First year doctors experience of work related wellbeing and implications for educational provision


OBJECTIVE To explore factors which affect newly qualified doctors' wellbeing and look at the implications for educational provision. METHODS Data were collected by free association narrative interviews of nine Foundation doctors and analysed using a grounded theory approach. Two Foundation programme directors were interviewed to verify data validity. RESULTS Two main themes emerged: newly qualified doctors' wellbeing is affected by 1) personal experience and 2) work related factors. They start work feeling unprepared by medical school, work experience ("shadowing") or induction programmes at the beginning of the post. Senior colleague support and feedback are much valued but often lacking with little discussion of critical incidents and difficult issues. Challenges include sick patients, prescribing, patient/relative communication and no consistent team structure. Working shift patterns affects personal and social life. Enjoyment and reward come from helping patients, feelings of making a difference or teaching medical students. CONCLUSIONS Whilst becoming familiar with their roles, newly qualified doctors search for identity and build up resilience. The support given during this process affects their wellbeing including coping with day to day challenges, whether posts are experienced as rewarding and how work influences their personal and social lives.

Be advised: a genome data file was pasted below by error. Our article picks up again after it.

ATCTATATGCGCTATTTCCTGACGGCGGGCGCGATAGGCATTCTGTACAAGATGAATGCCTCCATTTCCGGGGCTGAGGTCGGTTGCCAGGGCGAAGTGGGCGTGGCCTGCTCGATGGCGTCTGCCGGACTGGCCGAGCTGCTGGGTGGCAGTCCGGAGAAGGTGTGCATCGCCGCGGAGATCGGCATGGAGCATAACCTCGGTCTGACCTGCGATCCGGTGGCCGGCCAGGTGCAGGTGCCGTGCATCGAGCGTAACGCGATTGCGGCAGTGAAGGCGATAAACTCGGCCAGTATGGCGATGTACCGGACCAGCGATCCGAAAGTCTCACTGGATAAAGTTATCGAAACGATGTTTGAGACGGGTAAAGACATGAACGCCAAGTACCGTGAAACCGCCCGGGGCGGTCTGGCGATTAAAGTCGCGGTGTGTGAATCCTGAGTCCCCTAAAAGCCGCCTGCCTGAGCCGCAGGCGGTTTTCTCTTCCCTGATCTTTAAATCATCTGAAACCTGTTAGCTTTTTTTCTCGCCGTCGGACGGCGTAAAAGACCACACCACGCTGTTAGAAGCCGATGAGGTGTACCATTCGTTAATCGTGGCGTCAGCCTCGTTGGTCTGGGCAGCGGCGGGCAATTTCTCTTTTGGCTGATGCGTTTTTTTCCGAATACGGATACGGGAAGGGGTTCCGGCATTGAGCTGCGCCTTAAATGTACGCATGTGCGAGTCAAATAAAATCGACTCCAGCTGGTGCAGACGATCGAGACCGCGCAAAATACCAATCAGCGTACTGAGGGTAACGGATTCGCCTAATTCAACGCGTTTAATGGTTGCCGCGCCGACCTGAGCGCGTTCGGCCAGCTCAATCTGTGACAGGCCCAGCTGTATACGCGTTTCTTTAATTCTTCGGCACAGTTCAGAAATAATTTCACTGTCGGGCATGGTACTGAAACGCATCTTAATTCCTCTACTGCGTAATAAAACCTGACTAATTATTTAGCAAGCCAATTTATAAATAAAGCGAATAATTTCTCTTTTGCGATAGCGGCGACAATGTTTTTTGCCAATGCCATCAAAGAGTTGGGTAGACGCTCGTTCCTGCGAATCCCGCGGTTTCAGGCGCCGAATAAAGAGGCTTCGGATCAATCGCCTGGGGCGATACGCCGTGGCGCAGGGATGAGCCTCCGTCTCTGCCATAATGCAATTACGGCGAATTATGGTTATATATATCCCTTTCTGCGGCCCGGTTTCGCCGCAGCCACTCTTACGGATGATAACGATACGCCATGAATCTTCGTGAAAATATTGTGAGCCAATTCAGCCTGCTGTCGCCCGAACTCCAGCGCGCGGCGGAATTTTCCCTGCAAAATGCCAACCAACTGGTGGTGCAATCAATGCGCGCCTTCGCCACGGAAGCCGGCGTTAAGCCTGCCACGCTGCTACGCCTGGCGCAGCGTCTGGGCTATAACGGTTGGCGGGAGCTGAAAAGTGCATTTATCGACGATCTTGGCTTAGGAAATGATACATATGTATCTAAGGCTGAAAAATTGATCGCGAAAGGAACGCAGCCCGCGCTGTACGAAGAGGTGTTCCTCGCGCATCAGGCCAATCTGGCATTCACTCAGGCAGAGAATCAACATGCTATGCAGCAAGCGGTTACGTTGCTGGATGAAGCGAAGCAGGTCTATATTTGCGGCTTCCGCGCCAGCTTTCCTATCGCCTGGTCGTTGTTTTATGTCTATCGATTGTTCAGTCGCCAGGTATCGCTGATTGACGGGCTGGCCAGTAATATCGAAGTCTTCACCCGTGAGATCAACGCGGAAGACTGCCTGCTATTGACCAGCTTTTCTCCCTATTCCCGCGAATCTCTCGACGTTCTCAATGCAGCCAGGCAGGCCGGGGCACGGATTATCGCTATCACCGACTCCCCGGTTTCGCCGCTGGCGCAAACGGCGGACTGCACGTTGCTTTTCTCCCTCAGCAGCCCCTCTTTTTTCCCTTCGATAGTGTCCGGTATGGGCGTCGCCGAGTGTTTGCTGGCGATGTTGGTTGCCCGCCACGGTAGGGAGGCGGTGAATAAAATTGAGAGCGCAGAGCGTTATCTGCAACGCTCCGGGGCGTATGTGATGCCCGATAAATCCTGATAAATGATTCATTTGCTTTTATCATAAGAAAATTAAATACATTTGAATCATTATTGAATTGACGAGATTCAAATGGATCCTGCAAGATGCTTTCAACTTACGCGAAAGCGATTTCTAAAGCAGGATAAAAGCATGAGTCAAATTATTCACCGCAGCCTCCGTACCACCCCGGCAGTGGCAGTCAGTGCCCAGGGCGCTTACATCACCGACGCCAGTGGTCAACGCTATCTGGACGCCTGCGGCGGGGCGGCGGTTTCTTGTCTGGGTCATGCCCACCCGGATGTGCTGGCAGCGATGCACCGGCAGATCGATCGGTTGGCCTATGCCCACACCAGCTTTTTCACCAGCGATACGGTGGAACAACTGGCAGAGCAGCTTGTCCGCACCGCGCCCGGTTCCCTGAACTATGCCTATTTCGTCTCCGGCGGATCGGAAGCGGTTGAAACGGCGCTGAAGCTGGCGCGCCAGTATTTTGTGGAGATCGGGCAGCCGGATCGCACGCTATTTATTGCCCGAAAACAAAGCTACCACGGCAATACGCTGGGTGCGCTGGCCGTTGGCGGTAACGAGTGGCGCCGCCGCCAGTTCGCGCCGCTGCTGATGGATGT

DOI: 10.5116/ijme.5380.6ef1

Extracted Key Phrases

5 Figures and Tables

Cite this paper

@inproceedings{Goodyear2014FirstYD, title={First year doctors experience of work related wellbeing and implications for educational provision}, author={Helen M. Goodyear}, booktitle={International journal of medical education}, year={2014} }